I’ve not been posting in here much recently, but I have been keeping up with some running.  Normally only a couple of runs a week, but enough to keep my legs turning over.

The varying weather conditions have been making me think about what I will need for the winter, however, and I have built up a little bit of a shopping list.  Specifically, I think I am going to be looking for:

  • New shoes.  Strava tells me that my current shoes have done just over 300 miles, plus there will be some treadmill running it doesn’t know about.  So new shoes some time over the marathon training programme will be needed
  • An running belt – both the SPI Belt and the Flipbelt seem to get great reviews on reddit, I’m not sure which to go for.
  • A bluetooth heart rate monitor.  My Apple watch is okay, but I’ve done a couple of cmparisons which prove that the heart rate data from the Apple Watch is really not terribly good.  And given that I am trying to use heart rate as a major component of my running, I need a heart rate monitor I can trust.  I do, of course, have the option of using my older Garmin, but that goes back to wearing two watches.  And getting away from that was why I went for the Apple Watch in the first place!  Something like this Wahoo TICKR monitor might be the right thing, though it is quite a low priority.
  • A pair of warm thermal running leggings.  I do wonder about the compression ones, but they do seem awfully expensive.  And I might need another pair of “normal” running tights too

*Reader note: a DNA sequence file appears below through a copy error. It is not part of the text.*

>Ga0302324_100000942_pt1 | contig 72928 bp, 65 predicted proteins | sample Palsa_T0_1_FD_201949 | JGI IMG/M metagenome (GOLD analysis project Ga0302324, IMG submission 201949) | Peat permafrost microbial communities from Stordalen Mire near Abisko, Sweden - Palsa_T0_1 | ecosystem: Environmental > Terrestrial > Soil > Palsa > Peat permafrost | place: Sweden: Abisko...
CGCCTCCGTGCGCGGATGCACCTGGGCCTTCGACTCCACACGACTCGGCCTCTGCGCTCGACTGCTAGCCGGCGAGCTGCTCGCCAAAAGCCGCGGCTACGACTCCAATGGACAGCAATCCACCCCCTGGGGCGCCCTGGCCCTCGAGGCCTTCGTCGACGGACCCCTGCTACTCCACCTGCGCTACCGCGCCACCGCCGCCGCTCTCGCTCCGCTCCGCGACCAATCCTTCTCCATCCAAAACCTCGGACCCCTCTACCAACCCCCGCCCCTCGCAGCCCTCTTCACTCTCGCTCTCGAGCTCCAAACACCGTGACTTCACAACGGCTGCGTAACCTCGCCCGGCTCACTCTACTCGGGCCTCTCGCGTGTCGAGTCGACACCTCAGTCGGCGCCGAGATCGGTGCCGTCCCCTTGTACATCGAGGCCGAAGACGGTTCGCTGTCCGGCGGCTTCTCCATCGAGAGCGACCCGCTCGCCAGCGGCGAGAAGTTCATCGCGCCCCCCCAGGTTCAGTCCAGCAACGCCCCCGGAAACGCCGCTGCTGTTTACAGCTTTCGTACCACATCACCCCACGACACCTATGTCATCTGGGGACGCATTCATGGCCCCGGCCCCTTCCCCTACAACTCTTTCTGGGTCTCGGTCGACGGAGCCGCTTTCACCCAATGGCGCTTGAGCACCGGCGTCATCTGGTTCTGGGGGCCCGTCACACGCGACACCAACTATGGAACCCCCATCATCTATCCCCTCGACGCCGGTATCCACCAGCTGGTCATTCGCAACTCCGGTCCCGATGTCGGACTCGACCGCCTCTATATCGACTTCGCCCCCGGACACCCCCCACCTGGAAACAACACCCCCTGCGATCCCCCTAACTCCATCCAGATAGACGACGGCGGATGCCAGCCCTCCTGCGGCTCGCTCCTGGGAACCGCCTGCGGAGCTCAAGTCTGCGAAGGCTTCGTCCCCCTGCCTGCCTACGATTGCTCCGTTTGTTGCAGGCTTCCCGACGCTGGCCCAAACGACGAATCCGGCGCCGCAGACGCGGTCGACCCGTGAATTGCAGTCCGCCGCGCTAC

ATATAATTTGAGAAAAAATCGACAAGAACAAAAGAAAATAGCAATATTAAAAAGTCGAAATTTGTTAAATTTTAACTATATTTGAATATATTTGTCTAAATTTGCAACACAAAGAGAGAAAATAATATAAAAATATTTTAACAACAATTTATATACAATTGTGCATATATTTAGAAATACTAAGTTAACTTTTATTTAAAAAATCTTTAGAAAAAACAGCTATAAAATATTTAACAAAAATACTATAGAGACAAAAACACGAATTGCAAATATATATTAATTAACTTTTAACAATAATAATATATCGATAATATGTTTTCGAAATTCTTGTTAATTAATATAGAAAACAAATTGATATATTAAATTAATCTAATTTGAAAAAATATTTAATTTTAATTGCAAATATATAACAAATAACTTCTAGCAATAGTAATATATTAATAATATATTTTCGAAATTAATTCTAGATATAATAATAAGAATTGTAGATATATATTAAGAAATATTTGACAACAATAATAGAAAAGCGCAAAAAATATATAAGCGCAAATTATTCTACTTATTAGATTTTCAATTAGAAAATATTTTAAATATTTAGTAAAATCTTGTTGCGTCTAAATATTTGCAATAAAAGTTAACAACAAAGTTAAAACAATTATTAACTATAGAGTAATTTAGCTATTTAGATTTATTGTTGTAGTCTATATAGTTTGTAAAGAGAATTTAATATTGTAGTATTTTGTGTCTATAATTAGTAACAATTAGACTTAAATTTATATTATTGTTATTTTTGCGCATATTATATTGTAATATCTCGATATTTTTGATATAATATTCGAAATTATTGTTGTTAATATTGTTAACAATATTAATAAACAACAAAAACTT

• Possibly another running jacket – it’s frequently wet here in Scotland and my one jacket may not be able to be washed and dried in time for use

Running is supposed to be a cheap hobby – but I seem to be able to find lots to spend my money on…


Stirling Marathon Route

Today I drove something that will be approximately the Stirling Marathon route.  I know that the start point won’t be exact, and that the final mile or so inside the city won’t be exact, but it’s not going to be far off.  It will be my last chance to drive the route for a while, as the A820 (from Doune to Dunblane) will be closed for the next three months.

So, here’s what I saw:

The route seems to start at approximately 25ft above sea level.  The first ten and a half miles are a fearsome climb all the way to Dunblane, at about 280ft.  That’s the same kind of height gain as nemesis, the Wallace Stone Brae – but it takes over ten miles to achieve it.

After that we have another two mile uphill stretch from Bridge of Allan to Innovation Park to contend with, where we will gain 100ft.  And the final stretch will involve a bit of a hill too, as we come in to the city.